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Released: 10/8/1999

Contact Information:
U.S. Department of the Interior, U.S. Geological Survey
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Reston, VA 20192
Pat Jorgenson 1-click interview
Phone: 650-329-4000

A new set of maps from the U.S. Geological Survey explains in depth, literally, more than 30,000 earthquakes that occurred in north-central California between 1967 and 1993. That time frame, of course, includes the largest earthquake to occur in the area since 1906, the 1989, 6.9 Loma Prieta earthquake.

The area covered by the maps corresponds to the USGS 1:250,000 San Francisco and San Jose quadrangles, and extends from San Rafael and Stockton on the north, to Davenport and Gilroy on the south, and as far east as Fresno and the Sierra foothills.

The epicenters of the 31,196 earthquakes that occurred in the 26-year period are shown on a colored- relief base that shows the area’s mountains and valleys. Most cities and towns are labeled, as are major highways and streets, to help orient users. Earthquake faults are shown in colors that indicate how recently the fault has been active. An inset diagram names all the major faults depicted on the map.

On "Map A," circles of varying sizes are used to indicate the magnitudes and epicenters of the earthquakes. The color of the circles refers to the depth of the earthquakes, ranging from less than two kilometers (yellow) for very shallow quakes, to 15-plus kilometers (green) for some of the quakes. A quick glance at the map shows that most of the circles are red and pink, meaning that they were centered from five to 10 kilometers beneath the surface. Patterns of size and depth of earthquakes on certain faults can also be readily discerned. The Hayward and Calaveras faults, for instance, mostly generate earthquakes with magnitudes of less than 5.0, at depths of five to 10 kilometers. Earthquakes on the San Andreas fault, however, while having about the same magnitude as those on the Hayward and Calaveras, has produced deeper earthquakes that were centered between 12 and 15-plus kilometers beneath the surface.

In addition to the standard circles, the map portrays the direction of slip in an earthquake and the orientation of the fault on which it occurs through "beachball" symbols. These symbols represent the focal mechanism of many of the earthquakes. An accompanying block diagram illustrates the kinds of fault motion that are depicted by the beachball symbols, and an accompanying narrative explains the various mechanisms. Map "B" in the three-map set depicts and describes earthquake "clusters," which include the mainshocks and aftershocks of 34 of the area’s significant earthquakes. As on Map "A," various size circles depict the earthquakes, but on this map various shades of the colors depict the time of the tremors, in hours after the first event in the series. The Loma Prieta earthquake, for instance, is depicted at its epicenter by a large blue circle. It is surrounded by circles depicting 7,000 aftershocks, all in various sizes and shades of blue, that occurred over a period of 627 days. Those aftershocks that occurred in the first 10 hours are in a slightly lighter shade of blue, with the lightest shades blue depicting those aftershocks that occurred more than 1,000 hours after the mainshock. The second-largest earthquake depicted on the map is the Morgan Hill earthquake that occurred on April 24, 1984, and generated 3,302 earthquakes over a 735-day period. In addition to depicting the epicenters of the earthquakes and aftershocks where they were felt on the surface, maps "B" and "C" show the earthquake data in vertical sections through the earth’s crust. These earthquake cross-sections" are drawn both along and across the major faults and reveal aspects of the fault geometry that are not apparent in map views. For example, cross-sections across the Loma Prieta segment of the San Andreas fault reveal that the fault here dips to the southwest at an angle of about 75 degrees.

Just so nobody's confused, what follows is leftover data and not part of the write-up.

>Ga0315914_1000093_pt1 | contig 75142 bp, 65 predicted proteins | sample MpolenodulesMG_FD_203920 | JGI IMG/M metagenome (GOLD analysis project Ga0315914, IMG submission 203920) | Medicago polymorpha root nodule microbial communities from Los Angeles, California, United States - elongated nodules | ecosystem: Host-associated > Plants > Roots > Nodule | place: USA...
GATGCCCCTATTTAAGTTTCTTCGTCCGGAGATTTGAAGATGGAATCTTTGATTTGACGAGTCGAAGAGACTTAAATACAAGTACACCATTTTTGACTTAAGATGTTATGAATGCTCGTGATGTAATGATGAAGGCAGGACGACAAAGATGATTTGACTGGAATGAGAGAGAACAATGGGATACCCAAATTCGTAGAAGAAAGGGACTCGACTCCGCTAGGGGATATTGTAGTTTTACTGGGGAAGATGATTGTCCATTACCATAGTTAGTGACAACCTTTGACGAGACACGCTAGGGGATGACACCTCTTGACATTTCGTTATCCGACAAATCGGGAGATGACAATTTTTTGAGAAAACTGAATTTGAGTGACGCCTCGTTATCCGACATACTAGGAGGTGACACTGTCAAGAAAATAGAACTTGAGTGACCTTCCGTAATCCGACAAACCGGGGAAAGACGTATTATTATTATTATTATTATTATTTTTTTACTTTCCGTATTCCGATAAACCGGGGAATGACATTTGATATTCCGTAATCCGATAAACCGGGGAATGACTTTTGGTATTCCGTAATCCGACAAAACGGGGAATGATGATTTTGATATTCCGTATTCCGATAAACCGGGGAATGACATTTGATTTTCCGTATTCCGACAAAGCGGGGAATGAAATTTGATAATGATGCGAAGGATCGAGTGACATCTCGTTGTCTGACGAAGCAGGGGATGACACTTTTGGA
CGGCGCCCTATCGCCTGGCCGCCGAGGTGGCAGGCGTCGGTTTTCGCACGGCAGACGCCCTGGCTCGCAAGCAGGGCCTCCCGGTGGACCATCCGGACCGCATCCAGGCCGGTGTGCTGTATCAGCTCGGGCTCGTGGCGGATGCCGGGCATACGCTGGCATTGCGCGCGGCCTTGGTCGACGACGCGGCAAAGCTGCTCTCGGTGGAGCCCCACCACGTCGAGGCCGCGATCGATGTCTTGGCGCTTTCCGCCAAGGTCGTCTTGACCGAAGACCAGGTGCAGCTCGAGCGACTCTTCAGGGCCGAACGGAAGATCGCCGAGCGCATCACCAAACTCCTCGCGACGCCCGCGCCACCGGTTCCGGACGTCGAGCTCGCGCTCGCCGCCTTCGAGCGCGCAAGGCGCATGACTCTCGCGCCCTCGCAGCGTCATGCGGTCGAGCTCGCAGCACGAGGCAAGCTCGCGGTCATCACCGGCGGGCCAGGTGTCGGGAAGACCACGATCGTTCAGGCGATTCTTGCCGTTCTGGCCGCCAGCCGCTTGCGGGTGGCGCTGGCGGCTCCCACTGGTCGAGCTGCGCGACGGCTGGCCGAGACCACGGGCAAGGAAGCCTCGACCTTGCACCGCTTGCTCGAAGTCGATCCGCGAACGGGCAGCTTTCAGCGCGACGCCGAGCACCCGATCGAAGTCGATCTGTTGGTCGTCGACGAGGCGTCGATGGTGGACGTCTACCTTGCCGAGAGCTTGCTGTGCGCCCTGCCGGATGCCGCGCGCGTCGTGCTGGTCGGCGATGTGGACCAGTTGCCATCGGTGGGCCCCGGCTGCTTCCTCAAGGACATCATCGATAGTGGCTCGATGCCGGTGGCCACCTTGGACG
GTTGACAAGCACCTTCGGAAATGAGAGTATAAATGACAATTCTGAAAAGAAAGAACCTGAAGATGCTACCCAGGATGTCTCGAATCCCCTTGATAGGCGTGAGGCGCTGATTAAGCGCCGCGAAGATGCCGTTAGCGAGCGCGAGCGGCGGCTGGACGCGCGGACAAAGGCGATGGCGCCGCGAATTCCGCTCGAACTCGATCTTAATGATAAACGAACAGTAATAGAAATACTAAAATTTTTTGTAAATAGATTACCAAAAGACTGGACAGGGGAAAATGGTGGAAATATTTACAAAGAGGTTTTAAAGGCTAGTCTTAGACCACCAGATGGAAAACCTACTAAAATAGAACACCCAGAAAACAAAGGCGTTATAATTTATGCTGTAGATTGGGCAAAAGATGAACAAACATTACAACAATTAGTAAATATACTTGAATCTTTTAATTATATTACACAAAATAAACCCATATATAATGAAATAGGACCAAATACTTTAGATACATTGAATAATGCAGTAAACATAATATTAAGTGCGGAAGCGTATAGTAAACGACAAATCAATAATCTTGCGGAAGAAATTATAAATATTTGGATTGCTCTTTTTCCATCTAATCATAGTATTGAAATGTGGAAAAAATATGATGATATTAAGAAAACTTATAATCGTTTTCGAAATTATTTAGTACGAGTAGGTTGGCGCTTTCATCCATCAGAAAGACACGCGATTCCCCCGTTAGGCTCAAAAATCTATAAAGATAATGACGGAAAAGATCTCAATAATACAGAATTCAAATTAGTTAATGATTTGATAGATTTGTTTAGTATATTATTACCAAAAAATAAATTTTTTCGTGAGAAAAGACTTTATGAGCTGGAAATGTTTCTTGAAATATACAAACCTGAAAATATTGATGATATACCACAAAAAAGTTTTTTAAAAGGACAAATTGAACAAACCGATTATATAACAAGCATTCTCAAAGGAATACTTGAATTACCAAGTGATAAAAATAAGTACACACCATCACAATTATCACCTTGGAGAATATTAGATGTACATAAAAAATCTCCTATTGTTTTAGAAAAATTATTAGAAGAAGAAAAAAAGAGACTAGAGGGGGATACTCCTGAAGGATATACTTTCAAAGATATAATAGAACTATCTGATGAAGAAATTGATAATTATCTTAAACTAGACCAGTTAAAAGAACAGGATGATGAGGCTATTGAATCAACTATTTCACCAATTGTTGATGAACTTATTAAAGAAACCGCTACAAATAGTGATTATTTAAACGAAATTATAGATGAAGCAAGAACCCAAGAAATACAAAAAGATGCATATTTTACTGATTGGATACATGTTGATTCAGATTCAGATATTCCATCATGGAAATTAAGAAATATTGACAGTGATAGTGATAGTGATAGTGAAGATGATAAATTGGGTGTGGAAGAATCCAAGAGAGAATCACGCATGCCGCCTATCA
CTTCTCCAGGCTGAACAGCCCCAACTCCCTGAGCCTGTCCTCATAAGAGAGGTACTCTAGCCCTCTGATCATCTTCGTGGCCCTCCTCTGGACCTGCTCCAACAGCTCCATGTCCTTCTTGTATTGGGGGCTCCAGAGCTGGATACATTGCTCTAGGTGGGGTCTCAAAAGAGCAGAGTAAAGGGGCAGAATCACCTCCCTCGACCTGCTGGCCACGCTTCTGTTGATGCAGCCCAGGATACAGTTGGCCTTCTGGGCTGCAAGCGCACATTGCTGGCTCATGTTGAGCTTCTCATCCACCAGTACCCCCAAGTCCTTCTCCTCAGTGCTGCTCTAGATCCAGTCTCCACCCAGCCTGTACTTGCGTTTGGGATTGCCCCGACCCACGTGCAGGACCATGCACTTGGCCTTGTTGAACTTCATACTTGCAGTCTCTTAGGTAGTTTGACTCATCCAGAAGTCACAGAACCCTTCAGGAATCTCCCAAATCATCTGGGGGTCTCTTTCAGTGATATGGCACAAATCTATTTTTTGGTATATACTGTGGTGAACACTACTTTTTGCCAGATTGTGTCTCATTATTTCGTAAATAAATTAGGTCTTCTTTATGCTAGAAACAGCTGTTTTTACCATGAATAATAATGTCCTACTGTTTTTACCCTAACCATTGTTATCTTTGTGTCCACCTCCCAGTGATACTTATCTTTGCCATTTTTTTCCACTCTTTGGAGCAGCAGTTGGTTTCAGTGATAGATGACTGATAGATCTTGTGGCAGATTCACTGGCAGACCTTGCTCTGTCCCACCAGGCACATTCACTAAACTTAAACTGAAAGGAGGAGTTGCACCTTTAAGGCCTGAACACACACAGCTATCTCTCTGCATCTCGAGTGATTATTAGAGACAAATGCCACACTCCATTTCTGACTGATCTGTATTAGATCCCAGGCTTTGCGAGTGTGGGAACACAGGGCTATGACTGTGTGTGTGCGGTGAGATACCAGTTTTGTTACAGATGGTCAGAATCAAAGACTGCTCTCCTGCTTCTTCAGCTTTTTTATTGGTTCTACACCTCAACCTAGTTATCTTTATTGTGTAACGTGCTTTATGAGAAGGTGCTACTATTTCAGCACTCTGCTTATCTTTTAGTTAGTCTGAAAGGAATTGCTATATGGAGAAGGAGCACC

The map set should be of interest to science students and anyone else who wants to know more about how and where earthquakes happen in north-central California, particularly the San Francisco Bay area. The maps do not depict local geology or soil conditions, so should not be confused with maps that assist homeowners in determining how much the ground at their location will shake, or what actions they should take to retrofit properties.

The set of maps, "Seismicity Maps of the San Francisco and San Jose 1-degree x 2-degree Quadrangles, California, for the Period 1967-1993," is available from the USGS at its Earth Science Information Center in Menlo Park, Calif., or by calling 1-888-ASK-USGS. The cost for each three-map set is $4, plus a shipping charge of $3.50 for mail orders. When ordering, ask for "MAP I-2580."

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